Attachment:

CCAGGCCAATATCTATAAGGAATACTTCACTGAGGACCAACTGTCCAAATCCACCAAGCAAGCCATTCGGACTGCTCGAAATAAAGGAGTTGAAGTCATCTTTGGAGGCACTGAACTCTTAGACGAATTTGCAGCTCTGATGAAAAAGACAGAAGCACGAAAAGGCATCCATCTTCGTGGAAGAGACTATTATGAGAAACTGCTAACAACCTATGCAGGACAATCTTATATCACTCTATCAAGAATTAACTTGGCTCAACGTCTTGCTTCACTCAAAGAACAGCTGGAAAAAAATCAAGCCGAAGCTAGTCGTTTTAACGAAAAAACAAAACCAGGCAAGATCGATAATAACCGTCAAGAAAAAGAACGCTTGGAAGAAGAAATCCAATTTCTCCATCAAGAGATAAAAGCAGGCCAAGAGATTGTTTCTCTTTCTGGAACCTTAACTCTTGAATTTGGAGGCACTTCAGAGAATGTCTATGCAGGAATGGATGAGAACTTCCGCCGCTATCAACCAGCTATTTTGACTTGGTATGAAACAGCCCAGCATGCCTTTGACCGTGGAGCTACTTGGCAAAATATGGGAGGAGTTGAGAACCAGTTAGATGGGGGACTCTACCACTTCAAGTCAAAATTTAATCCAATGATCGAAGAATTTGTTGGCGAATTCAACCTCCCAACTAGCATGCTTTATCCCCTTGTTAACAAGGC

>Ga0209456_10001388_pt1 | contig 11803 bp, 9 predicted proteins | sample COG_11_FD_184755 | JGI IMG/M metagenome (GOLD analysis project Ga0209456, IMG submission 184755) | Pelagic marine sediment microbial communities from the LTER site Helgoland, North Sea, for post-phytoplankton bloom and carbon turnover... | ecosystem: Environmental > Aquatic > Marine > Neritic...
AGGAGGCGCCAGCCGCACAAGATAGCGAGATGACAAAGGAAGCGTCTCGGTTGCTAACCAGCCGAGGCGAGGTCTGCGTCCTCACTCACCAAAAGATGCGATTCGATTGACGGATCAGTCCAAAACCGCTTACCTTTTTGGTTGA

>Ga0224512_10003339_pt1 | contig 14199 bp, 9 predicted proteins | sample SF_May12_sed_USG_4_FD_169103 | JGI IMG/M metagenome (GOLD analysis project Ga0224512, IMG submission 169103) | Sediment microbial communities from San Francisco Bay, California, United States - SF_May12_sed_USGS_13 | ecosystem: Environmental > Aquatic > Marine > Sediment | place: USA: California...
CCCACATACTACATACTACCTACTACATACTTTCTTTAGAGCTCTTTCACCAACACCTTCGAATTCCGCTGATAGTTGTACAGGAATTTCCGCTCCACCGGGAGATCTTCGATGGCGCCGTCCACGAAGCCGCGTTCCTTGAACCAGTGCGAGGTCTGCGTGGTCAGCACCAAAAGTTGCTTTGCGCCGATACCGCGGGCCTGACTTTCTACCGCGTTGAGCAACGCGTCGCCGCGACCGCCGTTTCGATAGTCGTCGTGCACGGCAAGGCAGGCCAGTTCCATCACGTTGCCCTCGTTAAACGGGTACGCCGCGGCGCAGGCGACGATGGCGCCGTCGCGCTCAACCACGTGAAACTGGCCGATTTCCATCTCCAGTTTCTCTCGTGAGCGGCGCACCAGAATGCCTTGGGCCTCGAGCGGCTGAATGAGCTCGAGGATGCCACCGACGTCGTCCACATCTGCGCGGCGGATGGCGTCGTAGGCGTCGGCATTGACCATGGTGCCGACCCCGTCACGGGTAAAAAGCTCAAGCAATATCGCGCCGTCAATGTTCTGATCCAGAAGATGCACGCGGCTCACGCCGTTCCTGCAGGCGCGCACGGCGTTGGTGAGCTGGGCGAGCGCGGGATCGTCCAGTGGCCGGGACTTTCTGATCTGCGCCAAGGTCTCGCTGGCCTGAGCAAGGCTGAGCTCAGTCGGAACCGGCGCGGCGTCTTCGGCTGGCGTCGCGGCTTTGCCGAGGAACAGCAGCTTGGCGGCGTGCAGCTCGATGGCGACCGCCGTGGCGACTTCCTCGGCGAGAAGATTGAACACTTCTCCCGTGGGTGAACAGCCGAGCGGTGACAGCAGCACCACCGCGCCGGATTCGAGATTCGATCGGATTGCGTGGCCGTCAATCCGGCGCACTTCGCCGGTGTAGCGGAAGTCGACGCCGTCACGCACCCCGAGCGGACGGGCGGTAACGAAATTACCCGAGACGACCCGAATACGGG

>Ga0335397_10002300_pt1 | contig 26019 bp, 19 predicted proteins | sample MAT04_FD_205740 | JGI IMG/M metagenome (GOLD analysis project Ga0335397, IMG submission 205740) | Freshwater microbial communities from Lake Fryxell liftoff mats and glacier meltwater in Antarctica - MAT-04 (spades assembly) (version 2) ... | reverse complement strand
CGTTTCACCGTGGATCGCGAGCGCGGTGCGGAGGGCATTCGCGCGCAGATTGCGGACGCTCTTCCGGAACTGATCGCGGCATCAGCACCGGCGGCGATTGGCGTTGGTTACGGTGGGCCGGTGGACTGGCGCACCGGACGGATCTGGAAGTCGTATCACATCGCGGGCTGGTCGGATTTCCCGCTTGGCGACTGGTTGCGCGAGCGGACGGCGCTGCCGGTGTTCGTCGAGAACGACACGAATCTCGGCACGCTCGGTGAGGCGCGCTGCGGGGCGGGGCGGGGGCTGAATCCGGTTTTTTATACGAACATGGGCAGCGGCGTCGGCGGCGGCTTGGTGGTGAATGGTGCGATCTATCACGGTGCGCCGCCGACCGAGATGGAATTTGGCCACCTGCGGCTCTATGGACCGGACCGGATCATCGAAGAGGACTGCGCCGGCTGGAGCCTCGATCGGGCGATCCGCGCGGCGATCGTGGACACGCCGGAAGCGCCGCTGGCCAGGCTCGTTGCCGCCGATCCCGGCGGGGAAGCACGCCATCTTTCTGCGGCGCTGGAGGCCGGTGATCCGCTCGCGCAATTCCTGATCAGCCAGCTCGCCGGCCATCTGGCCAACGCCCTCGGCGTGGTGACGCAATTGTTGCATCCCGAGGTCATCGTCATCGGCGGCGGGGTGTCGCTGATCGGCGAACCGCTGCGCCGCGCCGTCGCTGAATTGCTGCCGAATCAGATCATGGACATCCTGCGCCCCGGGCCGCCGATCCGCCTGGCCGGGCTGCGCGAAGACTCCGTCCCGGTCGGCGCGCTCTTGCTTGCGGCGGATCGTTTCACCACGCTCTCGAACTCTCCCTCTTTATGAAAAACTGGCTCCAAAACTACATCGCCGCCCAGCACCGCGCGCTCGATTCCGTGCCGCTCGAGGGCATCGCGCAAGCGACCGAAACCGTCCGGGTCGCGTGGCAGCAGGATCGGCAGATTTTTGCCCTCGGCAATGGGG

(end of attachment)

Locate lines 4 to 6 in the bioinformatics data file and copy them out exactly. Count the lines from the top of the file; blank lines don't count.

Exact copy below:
>Ga0224512_10003339_pt1 | contig 14199 bp, 9 predicted proteins | sample SF_May12_sed_USG_4_FD_169103 | JGI IMG/M metagenome (GOLD analysis project Ga0224512, IMG submission 169103) | Sediment microbial communities from San Francisco Bay, California, United States - SF_May12_sed_USGS_13 | ecosystem: Environmental > Aquatic > Marine > Sediment | place: USA: California...
CCCACATACTACATACTACCTACTACATACTTTCTTTAGAGCTCTTTCACCAACACCTTCGAATTCCGCTGATAGTTGTACAGGAATTTCCGCTCCACCGGGAGATCTTCGATGGCGCCGTCCACGAAGCCGCGTTCCTTGAACCAGTGCGAGGTCTGCGTGGTCAGCACCAAAAGTTGCTTTGCGCCGATACCGCGGGCCTGACTTTCTACCGCGTTGAGCAACGCGTCGCCGCGACCGCCGTTTCGATAGTCGTCGTGCACGGCAAGGCAGGCCAGTTCCATCACGTTGCCCTCGTTAAACGGGTACGCCGCGGCGCAGGCGACGATGGCGCCGTCGCGCTCAACCACGTGAAACTGGCCGATTTCCATCTCCAGTTTCTCTCGTGAGCGGCGCACCAGAATGCCTTGGGCCTCGAGCGGCTGAATGAGCTCGAGGATGCCACCGACGTCGTCCACATCTGCGCGGCGGATGGCGTCGTAGGCGTCGGCATTGACCATGGTGCCGACCCCGTCACGGGTAAAAAGCTCAAGCAATATCGCGCCGTCAATGTTCTGATCCAGAAGATGCACGCGGCTCACGCCGTTCCTGCAGGCGCGCACGGCGTTGGTGAGCTGGGCGAGCGCGGGATCGTCCAGTGGCCGGGACTTTCTGATCTGCGCCAAGGTCTCGCTGGCCTGAGCAAGGCTGAGCTCAGTCGGAACCGGCGCGGCGTCTTCGGCTGGCGTCGCGGCTTTGCCGAGGAACAGCAGCTTGGCGGCGTGCAGCTCGATGGCGACCGCCGTGGCGACTTCCTCGGCGAGAAGATTGAACACTTCTCCCGTGGGTGAACAGCCGAGCGGTGACAGCAGCACCACCGCGCCGGATTCGAGATTCGATCGGATTGCGTGGCCGTCAATCCGGCGCACTTCGCCGGTGTAGCGGAAGTCGACGCCGTCACGCACCCCGAGCGGACGGGCGGTAACGAAATTACCCGAGACGACCCGAATACGGG

>Ga0335397_10002300_pt1 | contig 26019 bp, 19 predicted proteins | sample MAT04_FD_205740 | JGI IMG/M metagenome (GOLD analysis project Ga0335397, IMG submission 205740) | Freshwater microbial communities from Lake Fryxell liftoff mats and glacier meltwater in Antarctica - MAT-04 (spades assembly) (version 2) ... | reverse complement strand